Video of British Muslims dancing to Pharrell Williams's hit Happy attacked as 'sinful'

British Muslims's Happy video attacked as 'sinful'

The four-minute clip by Honesty Policy has had more than 300,000 hits on YouTube
Church of England-raised Michael Williams describes the unexpected joys in learning about his family's Jewish faith

Michael Williams: Do as I do, not as I pray

Church of England-raised Williams describes the unexpected joys in learning about his family's Jewish faith
A History of the First World War in 100 moments: A visit to the Front Line by the Prime Minister's wife

A History of the First World War in 100 moments

A visit to the Front Line by the Prime Minister's wife
Comedian Jenny Collier: 'Sexism I experienced on stand-up circuit should be extinct'

Jenny Collier: 'Sexism on stand-up circuit should be extinct'

The comedian's appearance at a show on the eve of International Women's Day was cancelled because they had "too many women" on the bill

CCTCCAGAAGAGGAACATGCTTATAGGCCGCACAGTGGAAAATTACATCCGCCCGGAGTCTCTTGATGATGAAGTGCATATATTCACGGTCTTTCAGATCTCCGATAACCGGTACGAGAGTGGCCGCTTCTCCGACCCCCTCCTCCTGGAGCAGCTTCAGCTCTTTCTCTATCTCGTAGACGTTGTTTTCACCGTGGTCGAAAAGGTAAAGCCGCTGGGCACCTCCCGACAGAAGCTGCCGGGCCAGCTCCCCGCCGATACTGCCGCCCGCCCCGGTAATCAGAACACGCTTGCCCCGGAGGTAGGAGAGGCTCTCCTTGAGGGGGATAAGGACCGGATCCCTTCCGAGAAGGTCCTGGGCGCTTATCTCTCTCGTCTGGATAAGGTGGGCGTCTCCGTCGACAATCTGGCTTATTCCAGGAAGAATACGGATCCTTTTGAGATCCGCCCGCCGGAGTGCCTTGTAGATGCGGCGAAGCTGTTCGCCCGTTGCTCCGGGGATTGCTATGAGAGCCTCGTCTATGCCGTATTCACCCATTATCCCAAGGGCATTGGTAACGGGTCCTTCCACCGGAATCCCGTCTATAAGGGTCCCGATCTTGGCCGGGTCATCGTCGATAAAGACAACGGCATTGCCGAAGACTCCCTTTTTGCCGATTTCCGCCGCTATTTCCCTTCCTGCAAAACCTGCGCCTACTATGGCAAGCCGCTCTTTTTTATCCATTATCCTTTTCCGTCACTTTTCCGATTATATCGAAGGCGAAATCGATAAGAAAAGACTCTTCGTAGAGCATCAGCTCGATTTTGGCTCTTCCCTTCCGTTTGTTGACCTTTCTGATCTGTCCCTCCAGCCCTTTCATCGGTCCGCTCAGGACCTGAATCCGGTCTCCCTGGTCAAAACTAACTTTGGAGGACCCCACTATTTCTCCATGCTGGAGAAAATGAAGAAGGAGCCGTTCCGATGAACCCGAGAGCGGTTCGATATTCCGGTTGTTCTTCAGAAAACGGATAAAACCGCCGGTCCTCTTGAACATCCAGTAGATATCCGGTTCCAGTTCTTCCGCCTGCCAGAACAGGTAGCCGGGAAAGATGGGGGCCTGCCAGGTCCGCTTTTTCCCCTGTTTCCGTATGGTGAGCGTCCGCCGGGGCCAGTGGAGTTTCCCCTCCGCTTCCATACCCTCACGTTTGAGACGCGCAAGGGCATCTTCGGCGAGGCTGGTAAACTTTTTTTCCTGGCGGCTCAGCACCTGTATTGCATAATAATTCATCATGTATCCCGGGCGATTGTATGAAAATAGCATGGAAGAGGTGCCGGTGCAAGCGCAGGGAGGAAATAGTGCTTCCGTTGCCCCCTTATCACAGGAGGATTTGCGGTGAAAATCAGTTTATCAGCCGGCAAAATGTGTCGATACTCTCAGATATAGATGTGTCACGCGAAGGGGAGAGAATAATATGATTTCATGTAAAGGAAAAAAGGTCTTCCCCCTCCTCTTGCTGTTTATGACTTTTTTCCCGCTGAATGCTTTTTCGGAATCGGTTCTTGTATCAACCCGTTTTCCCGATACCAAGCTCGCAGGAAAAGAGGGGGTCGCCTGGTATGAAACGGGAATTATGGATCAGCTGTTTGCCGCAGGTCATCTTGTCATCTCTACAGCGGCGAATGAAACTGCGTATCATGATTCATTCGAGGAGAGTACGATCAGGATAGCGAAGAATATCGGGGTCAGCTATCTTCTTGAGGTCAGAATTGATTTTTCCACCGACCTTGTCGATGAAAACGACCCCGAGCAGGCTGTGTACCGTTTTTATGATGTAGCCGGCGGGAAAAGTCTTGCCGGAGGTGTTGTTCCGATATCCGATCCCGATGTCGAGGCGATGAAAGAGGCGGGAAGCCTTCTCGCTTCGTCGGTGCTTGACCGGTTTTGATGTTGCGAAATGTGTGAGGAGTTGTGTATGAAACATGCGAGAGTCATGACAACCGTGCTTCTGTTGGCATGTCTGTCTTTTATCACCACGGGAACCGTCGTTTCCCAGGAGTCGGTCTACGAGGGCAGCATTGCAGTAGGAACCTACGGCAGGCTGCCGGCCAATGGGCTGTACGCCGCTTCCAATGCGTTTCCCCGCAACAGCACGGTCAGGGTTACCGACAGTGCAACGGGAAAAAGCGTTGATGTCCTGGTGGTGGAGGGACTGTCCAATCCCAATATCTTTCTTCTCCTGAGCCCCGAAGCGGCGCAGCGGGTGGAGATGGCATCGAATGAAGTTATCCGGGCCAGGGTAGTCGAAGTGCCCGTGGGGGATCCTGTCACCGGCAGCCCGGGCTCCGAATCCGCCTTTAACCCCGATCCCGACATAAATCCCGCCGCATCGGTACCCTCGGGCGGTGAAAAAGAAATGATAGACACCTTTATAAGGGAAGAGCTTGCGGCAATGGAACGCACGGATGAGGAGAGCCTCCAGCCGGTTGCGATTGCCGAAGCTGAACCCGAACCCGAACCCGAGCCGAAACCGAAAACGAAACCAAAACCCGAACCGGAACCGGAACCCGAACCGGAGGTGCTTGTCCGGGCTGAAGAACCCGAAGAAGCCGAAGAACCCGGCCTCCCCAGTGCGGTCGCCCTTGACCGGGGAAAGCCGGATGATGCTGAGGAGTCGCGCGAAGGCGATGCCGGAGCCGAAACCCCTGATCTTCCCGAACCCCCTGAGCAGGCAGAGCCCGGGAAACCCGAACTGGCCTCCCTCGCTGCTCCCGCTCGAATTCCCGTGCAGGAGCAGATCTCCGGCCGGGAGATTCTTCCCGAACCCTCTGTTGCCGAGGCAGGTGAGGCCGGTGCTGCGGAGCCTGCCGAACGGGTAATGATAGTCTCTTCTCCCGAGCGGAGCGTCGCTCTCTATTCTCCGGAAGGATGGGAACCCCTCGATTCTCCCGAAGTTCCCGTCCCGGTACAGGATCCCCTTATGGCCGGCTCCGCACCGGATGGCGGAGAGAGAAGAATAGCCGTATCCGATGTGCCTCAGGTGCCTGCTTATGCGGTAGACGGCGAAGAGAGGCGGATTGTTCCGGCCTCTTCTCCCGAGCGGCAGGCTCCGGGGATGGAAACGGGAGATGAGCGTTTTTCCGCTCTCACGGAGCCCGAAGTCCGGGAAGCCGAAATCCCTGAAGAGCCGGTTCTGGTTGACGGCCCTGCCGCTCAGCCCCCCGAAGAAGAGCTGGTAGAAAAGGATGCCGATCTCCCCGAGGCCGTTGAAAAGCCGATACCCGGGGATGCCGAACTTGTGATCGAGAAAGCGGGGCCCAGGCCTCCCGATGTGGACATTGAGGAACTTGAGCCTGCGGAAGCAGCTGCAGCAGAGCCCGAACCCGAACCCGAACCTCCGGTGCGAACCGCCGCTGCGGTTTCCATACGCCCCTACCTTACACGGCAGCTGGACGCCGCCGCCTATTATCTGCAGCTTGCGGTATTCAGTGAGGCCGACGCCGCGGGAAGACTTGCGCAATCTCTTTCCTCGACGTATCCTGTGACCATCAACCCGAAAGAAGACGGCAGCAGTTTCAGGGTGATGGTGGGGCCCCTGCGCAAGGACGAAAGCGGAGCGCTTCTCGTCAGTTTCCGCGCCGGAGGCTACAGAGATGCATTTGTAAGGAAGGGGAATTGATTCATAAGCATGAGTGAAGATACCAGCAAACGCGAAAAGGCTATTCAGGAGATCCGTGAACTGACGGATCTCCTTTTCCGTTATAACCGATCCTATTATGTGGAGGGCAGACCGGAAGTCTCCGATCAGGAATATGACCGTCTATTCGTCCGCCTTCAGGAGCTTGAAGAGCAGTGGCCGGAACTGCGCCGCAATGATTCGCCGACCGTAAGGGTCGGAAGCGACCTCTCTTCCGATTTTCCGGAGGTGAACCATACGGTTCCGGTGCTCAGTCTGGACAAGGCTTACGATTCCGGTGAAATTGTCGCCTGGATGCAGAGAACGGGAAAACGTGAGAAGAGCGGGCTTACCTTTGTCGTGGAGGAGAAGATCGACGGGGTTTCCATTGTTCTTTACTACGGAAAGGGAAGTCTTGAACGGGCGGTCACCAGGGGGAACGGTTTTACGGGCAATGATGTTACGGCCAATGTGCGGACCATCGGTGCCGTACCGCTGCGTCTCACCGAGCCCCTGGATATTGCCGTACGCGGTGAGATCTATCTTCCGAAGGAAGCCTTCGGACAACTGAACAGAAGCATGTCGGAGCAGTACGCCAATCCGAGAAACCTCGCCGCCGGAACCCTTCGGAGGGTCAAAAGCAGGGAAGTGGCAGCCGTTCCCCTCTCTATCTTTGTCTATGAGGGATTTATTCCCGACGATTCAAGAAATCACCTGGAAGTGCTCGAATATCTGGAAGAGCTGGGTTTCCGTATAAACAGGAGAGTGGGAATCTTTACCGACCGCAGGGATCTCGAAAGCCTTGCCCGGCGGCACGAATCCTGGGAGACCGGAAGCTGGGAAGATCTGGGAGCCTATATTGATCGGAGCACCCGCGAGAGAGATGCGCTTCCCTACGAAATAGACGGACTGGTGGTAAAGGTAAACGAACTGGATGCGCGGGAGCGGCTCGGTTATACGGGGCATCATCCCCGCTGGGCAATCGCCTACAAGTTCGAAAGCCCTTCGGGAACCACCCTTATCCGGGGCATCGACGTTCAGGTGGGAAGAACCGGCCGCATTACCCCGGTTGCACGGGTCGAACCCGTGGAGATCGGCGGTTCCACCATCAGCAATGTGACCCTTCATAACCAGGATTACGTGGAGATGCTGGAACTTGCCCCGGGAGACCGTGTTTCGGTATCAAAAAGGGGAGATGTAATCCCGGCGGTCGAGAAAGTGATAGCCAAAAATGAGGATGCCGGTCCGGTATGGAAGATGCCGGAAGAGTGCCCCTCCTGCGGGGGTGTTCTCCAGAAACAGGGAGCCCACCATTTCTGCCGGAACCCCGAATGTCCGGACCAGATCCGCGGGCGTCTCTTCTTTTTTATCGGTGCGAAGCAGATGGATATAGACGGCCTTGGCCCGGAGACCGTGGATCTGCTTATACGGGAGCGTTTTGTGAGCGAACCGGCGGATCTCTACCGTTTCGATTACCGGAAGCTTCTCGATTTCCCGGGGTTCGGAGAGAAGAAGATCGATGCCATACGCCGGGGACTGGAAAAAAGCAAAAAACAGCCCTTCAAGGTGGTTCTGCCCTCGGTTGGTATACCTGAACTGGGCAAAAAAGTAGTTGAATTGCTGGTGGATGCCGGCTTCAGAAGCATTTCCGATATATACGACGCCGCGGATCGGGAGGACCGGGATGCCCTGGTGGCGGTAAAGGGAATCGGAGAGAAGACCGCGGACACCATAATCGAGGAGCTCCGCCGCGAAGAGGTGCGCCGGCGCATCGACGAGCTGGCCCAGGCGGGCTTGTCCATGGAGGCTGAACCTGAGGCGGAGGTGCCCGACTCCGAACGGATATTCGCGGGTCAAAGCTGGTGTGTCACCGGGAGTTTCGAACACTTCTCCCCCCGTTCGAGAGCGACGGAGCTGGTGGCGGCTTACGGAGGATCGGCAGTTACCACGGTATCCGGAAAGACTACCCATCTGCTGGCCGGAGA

Cannes Film Festival: Ken Loach and Mike Leigh to fight it out for the Palme d'Or

Cannes Film Festival

Ken Loach and Mike Leigh to fight it out for the Palme d'Or
The concept album makes surprise top ten return with neolithic opus from Jethro Tull's Ian Anderson

The concept album makes surprise top ten return

Neolithic opus from Jethro Tull's Ian Anderson is unexpected success
Lichen is the surprise new ingredient on fine-dining menus, thanks to our love of Scandinavian and Indian cuisines

Lichen is surprise new ingredient on fine-dining menus

Emily Jupp discovers how it can give a unique, smoky flavour to our cooking
10 best baking books

10 best baking books

Planning a spot of baking this bank holiday weekend? From old favourites to new releases, here’s ten cookbooks for you